Stocks were near flat on Tuesday as ongoing concern about a stalemate in the U.S. debt talks offset healthy earnings from corporations.

Light volume indicated many investors were choosing to stay on the sidelines.

A failure to raise the U.S. debt limit by an August 2 deadline could roil markets and hurt the economy if the United States puts off paying bills.

U.S. President Barack Obama took to the airwaves Monday night to rally support for a debt plan proposed by Democrats, and warned that failure to make a deal would severely hurt the nation.

This is a political issue. Both of these sides feel they have a great deal to lose, but we all feel as though there's going to be a deal. Look at the market, the S&P is down nothing. There's going to be a deal, said Mike Shea, a managing partner and trader at Direct Access Partners LLC in New York.

Technology stocks led the broader market's gains, with the SPDR Technology Select Sector Index exchange-traded fund up 0.7 percent.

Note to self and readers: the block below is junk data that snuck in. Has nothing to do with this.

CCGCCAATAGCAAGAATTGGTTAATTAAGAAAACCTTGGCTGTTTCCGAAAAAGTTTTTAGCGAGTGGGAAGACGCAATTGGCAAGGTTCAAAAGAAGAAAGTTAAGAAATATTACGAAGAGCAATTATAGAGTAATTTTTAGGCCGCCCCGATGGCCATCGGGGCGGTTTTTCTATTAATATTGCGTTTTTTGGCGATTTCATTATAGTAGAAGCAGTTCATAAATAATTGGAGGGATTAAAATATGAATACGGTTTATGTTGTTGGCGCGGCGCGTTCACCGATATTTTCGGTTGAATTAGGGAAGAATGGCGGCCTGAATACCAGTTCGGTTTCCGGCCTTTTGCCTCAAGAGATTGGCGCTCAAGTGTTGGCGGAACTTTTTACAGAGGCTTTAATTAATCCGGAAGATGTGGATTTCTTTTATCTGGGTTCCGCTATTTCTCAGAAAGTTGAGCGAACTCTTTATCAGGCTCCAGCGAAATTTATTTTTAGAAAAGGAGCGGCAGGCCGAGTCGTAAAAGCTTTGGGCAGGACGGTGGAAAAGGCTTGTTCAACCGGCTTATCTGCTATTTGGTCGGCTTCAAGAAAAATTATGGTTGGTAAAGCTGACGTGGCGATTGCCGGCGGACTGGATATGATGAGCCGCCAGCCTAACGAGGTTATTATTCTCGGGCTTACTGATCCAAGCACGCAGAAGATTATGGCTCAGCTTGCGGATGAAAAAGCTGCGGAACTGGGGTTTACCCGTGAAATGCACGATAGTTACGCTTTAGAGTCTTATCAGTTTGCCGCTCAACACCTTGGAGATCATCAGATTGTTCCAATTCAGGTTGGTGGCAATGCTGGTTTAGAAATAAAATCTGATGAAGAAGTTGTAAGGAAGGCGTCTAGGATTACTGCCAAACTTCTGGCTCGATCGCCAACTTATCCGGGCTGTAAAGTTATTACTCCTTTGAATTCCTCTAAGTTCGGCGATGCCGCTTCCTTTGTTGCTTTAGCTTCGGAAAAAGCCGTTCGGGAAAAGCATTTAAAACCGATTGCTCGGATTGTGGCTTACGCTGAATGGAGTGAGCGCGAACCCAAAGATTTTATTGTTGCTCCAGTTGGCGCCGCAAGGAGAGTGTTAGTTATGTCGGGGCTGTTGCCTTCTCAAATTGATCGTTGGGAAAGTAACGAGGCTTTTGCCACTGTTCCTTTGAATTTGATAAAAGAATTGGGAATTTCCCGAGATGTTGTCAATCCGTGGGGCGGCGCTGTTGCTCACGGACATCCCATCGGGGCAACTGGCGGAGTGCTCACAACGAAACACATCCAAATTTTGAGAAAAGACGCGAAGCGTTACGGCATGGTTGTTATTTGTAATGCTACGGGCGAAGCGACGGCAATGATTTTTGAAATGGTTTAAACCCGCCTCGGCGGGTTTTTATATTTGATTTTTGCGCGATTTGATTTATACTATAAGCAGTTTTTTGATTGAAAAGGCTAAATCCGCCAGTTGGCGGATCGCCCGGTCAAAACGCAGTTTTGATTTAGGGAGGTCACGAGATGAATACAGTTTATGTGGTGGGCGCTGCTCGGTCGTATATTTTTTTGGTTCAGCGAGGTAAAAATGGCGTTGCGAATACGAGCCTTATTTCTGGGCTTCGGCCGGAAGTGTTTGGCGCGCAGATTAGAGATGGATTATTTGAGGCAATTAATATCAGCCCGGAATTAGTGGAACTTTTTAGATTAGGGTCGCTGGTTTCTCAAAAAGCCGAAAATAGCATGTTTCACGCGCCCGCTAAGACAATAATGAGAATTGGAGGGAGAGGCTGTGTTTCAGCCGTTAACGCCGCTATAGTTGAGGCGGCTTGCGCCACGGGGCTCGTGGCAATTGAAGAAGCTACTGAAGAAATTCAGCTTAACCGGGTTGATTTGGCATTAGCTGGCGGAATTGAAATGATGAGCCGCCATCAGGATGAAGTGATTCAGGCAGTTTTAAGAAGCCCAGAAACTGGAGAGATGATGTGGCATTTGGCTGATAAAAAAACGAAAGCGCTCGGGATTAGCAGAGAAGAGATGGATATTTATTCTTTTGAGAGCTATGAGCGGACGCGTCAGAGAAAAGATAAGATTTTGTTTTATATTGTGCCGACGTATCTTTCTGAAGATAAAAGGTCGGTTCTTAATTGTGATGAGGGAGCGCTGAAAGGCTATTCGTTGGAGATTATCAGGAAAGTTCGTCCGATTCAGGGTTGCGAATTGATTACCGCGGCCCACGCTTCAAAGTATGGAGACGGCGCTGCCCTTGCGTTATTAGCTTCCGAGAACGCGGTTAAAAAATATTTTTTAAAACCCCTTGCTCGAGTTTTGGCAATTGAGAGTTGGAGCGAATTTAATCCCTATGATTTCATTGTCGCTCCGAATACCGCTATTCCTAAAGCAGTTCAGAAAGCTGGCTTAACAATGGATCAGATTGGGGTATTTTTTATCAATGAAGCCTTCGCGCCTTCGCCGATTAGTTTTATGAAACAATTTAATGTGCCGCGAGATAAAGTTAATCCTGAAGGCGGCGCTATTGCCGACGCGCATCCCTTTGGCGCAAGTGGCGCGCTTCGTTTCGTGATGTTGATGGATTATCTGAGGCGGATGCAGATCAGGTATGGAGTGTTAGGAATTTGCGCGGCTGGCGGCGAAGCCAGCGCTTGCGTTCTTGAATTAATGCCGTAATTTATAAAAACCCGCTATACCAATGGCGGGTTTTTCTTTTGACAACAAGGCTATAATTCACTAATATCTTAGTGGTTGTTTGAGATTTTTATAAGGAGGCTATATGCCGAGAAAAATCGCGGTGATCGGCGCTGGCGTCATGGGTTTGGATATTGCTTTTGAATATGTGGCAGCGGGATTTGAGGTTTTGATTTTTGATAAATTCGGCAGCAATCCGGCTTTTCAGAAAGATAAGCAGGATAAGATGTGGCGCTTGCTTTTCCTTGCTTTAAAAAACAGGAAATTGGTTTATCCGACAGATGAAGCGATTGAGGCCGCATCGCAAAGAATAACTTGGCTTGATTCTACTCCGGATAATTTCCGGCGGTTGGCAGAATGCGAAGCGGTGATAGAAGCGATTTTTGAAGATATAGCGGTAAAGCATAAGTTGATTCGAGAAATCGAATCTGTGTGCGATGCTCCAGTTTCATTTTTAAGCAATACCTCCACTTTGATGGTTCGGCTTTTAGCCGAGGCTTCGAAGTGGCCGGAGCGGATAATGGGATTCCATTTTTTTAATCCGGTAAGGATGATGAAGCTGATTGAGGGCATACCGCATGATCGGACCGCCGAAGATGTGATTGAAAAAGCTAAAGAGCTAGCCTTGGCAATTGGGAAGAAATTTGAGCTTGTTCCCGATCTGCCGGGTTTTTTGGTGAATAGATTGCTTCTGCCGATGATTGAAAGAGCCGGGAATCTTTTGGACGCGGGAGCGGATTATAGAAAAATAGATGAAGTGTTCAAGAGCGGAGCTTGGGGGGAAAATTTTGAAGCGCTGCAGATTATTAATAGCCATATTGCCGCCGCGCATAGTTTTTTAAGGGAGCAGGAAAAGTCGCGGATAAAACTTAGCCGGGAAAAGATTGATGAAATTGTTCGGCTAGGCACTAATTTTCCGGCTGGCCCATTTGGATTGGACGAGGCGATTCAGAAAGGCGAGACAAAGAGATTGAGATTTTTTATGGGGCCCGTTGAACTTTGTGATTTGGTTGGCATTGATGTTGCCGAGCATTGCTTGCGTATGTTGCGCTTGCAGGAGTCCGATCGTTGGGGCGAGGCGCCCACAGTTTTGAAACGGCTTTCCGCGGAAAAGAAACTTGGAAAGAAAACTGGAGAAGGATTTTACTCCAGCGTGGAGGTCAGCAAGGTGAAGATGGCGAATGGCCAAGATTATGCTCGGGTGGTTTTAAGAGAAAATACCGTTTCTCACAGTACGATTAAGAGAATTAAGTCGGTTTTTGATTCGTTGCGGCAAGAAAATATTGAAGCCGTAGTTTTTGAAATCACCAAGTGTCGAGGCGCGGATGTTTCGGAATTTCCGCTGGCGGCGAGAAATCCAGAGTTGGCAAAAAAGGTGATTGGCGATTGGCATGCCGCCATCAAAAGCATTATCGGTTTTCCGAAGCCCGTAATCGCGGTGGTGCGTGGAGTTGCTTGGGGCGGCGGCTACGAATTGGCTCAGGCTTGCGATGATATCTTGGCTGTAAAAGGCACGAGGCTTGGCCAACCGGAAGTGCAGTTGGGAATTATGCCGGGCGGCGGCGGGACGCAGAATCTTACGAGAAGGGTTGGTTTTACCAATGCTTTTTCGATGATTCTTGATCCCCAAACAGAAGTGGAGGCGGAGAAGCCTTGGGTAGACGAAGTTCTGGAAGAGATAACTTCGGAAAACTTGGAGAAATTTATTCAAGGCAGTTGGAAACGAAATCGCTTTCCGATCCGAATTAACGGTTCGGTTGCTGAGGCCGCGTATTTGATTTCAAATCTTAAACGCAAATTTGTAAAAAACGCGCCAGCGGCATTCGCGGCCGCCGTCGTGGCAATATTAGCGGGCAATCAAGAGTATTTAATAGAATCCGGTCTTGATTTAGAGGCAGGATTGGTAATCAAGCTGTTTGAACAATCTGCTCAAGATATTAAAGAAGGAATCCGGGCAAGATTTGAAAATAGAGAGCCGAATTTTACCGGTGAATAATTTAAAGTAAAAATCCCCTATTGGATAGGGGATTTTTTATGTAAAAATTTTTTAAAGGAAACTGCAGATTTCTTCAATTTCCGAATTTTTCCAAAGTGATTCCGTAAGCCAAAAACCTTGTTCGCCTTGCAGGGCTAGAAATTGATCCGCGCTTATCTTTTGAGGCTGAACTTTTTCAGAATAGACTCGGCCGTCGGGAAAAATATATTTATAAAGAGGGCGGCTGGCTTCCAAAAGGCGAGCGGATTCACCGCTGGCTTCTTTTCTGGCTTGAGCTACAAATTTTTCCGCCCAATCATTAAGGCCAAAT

Shares of China's top search engine Baidu Inc jumped 5.2 percent to $164.66, a day after it forecast revenue well ahead of Wall Street expectations.

Mostly stronger-than-expected profits so far for the second quarter have provided a positive for the market despite the debt debate.

The Dow Jones industrial average <.DJI> was down 53.51 points, or 0.42 percent, at 12,539.29. The Standard & Poor's 500 Index <.SPX> was down 1.14 points, or 0.09 percent, at 1,336.29. The Nasdaq Composite Index <.IXIC> was up 4.84 points, or 0.17 percent, at 2,847.64.

Just 4.55 billion shares had changed hands in composite trading, another lower-than-average day of activity.

Weighing on the Dow were shares of 3M Co . 3M, whose products range from Post-It Notes to specialty films for computers and televisions, dropped 5.3 percent to $90.02, hurt by softness in some divisions even though its results met estimates.

Among other decliners, Netflix Inc slid 6.5 percent to $263.17, a day after the movie rental company warned its red-hot subscriber growth would cool in the third quarter.

(Additional reporting by Ashley Lau and Ryan Vlastelica, Editing by Chizu Nomiyama)